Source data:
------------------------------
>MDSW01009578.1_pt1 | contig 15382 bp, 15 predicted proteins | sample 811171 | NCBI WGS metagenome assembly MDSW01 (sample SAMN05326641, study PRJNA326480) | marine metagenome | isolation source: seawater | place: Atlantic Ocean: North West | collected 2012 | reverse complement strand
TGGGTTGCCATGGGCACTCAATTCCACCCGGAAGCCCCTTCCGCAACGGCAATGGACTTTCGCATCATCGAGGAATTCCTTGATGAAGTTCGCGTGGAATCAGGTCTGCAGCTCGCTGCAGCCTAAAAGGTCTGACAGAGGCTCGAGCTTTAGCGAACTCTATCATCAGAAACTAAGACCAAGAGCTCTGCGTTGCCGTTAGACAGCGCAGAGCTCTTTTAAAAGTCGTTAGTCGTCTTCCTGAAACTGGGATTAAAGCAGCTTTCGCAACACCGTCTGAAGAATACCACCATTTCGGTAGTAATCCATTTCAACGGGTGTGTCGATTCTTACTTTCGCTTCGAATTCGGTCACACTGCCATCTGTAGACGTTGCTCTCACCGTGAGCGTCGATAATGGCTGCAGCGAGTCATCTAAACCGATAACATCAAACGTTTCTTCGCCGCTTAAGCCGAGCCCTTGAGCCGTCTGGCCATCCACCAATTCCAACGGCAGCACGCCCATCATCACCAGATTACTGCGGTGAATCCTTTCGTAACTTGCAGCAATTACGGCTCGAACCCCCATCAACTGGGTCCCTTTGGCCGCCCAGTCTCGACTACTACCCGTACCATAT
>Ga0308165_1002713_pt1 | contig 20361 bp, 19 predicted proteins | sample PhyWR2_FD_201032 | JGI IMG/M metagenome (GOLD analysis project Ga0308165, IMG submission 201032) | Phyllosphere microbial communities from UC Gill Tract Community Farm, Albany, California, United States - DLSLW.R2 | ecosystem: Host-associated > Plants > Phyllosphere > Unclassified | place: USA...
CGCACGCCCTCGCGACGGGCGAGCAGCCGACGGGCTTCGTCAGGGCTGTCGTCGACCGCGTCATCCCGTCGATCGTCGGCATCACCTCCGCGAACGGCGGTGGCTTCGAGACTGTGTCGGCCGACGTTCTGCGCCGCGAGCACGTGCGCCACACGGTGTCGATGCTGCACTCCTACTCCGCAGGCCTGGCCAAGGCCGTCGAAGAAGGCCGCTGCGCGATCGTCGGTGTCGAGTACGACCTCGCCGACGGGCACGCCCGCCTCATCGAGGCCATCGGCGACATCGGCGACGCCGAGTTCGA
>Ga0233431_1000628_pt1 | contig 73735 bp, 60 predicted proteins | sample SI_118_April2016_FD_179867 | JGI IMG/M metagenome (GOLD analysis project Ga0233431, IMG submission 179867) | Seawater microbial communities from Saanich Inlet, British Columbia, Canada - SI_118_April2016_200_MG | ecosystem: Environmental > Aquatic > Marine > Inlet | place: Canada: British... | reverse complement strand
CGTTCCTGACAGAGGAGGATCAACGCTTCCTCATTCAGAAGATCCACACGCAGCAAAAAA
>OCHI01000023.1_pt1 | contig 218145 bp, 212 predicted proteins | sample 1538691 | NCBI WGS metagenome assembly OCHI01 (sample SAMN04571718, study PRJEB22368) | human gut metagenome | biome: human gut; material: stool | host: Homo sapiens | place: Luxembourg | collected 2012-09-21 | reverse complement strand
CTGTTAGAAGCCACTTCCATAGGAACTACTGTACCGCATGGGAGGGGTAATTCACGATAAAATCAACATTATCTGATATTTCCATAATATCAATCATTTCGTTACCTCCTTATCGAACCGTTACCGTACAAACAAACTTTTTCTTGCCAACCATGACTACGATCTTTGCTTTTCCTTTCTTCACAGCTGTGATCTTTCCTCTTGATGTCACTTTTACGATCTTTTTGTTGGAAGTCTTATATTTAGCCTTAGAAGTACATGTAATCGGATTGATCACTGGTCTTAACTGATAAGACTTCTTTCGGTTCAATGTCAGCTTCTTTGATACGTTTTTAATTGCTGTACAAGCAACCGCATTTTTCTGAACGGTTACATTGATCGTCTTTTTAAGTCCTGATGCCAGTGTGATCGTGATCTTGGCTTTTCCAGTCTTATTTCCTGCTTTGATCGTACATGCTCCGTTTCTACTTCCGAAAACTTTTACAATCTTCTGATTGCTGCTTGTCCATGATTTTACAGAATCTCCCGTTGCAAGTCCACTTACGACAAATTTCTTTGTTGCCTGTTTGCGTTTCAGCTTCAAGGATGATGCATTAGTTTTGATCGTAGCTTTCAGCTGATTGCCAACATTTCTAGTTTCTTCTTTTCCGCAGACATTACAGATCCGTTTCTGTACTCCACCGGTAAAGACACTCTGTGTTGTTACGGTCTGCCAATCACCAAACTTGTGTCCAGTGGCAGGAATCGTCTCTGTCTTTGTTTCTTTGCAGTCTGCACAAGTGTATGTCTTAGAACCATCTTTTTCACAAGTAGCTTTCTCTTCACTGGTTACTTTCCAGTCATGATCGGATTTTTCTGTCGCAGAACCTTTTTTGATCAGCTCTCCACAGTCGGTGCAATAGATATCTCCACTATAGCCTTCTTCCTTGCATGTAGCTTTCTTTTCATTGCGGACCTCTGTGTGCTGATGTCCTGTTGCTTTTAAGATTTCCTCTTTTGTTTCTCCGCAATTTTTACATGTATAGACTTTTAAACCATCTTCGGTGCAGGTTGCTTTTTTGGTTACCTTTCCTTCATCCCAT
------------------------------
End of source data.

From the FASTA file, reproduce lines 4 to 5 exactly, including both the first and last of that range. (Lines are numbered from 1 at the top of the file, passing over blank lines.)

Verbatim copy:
CGCACGCCCTCGCGACGGGCGAGCAGCCGACGGGCTTCGTCAGGGCTGTCGTCGACCGCGTCATCCCGTCGATCGTCGGCATCACCTCCGCGAACGGCGGTGGCTTCGAGACTGTGTCGGCCGACGTTCTGCGCCGCGAGCACGTGCGCCACACGGTGTCGATGCTGCACTCCTACTCCGCAGGCCTGGCCAAGGCCGTCGAAGAAGGCCGCTGCGCGATCGTCGGTGTCGAGTACGACCTCGCCGACGGGCACGCCCGCCTCATCGAGGCCATCGGCGACATCGGCGACGCCGAGTTCGA
>Ga0233431_1000628_pt1 | contig 73735 bp, 60 predicted proteins | sample SI_118_April2016_FD_179867 | JGI IMG/M metagenome (GOLD analysis project Ga0233431, IMG submission 179867) | Seawater microbial communities from Saanich Inlet, British Columbia, Canada - SI_118_April2016_200_MG | ecosystem: Environmental > Aquatic > Marine > Inlet | place: Canada: British... | reverse complement strand